The increasing incidence of malignant gliomas and primary central nervous system lymphoma in the elderly.
BACKGROUND: Studies indicate that the incidence of primary malignant brain tumors in the elderly is increasing, but this may reflect increased case ascertainment due to the introduction of computed tomography (CT) scanning. In addition, tumor histology was not available in these studies. This study was conducted to determine whether the incidence of primary malignant brain tumors in the elderly in Florida is increasing and to verify the histology of these increases. METHODS: Using the number of primary malignant brain tumors reported to the Florida Cancer Data System (FCDS) when CT scanning was available, incidence rates per 100,000 people were calculated. Incidence density ratios (IDRs) were calculated for 1986-1989 relative to 1981-1984. RESULTS: Tumor incidence at ages 20-64 years increased from 5.7 in 1981-1984 to 5.9 in 1986-1989, with an IDR of 1.05 (not significant). The incidence in those aged 65 years or older rose from 14.8 to 18.3, with an IDR of 1.23 (P < 0.001). The increase was 15% in those aged 65-69, 16% in those 70-74 years, 30% in those 75-79 years, 36% in those 80-84 years, and 254% in those 85 years or older. Indicence density ratios in those aged 65 years or older were 0.92 (not significant) for astrocytoma, 2.7 (p < 0.001) for anaplastic astrocytoma, 1.32 (p < 0.001) for glioblastoma and 3.56 (p < 0.001) for lymphoma. In those aged 65+ the incidence of all cancers rose 7.6% (not significant), and the incidence of pancreatic cancer (another neoplasm that requires CT scanning for diagnosis) rose 0.34% (not significant). CONCLUSIONS: The incidence of primary brain tumors in elderly Floridians has increased. This increase is independent of increased case ascertainment associated with the introduction of CT scanning and independent of a general increase of all cancers. The rise in brain tumor incidence is observed in anaplastic astrocytoma, glioblastoma, and lymphoma but not astrocytoma. This study confirms the increase is histologically specific and not due to increased case ascertainment. Further investigation into the etiology of this increase is warranted.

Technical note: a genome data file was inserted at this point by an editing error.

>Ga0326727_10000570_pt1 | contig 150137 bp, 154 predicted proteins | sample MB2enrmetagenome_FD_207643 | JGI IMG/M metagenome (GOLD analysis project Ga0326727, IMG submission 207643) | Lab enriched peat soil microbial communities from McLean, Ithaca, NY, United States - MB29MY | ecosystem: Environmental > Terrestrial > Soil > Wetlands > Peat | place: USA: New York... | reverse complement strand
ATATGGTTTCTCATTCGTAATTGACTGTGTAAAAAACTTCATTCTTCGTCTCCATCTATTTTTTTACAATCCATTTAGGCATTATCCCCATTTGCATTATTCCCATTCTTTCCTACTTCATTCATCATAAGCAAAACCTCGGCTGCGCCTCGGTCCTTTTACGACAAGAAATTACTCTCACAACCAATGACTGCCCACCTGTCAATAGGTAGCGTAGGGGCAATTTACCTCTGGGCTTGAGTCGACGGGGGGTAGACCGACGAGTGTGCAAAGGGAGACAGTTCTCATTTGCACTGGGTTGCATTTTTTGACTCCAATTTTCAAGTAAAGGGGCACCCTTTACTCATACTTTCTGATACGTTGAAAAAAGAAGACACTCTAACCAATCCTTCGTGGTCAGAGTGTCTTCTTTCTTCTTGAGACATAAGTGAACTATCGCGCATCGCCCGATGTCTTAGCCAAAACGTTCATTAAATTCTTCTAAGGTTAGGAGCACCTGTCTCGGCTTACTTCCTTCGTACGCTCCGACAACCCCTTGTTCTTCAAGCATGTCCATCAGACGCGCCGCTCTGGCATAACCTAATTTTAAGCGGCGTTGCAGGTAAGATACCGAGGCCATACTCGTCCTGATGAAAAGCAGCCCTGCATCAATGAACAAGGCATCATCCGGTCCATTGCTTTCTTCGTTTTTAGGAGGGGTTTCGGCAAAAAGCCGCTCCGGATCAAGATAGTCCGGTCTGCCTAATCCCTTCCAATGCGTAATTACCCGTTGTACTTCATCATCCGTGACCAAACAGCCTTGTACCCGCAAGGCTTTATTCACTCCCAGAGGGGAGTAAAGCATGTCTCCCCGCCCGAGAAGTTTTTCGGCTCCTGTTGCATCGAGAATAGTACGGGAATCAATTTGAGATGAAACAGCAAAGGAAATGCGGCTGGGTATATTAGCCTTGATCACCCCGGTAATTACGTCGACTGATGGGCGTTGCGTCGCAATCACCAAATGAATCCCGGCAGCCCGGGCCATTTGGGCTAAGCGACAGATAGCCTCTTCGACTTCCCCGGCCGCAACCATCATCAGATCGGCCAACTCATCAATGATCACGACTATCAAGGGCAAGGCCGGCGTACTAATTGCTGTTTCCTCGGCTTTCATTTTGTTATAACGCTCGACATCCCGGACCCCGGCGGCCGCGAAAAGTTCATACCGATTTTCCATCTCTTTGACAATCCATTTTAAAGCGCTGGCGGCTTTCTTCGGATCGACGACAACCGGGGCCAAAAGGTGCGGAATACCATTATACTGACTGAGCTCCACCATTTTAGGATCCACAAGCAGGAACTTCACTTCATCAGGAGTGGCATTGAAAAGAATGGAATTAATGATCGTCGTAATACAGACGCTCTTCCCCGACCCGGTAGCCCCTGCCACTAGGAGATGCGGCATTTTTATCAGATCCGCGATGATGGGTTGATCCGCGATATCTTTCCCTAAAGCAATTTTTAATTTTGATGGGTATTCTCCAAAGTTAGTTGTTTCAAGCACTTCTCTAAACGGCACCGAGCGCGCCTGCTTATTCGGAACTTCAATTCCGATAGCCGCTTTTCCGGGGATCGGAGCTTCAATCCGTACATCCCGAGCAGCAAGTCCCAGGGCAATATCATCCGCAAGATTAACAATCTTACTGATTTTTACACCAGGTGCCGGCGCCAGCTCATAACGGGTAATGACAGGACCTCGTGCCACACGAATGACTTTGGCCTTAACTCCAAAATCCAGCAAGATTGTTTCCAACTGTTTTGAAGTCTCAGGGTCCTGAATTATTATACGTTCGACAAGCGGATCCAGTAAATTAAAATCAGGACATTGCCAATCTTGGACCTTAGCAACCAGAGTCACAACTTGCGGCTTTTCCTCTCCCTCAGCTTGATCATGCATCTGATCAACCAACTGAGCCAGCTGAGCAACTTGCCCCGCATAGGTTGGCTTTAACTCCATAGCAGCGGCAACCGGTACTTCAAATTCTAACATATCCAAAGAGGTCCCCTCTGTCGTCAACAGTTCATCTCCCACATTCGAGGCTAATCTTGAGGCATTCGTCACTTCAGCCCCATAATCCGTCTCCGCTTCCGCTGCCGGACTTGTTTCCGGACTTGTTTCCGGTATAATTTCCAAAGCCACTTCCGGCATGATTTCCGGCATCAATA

Werner, MH; Phuphanich, S; Lyman, GH
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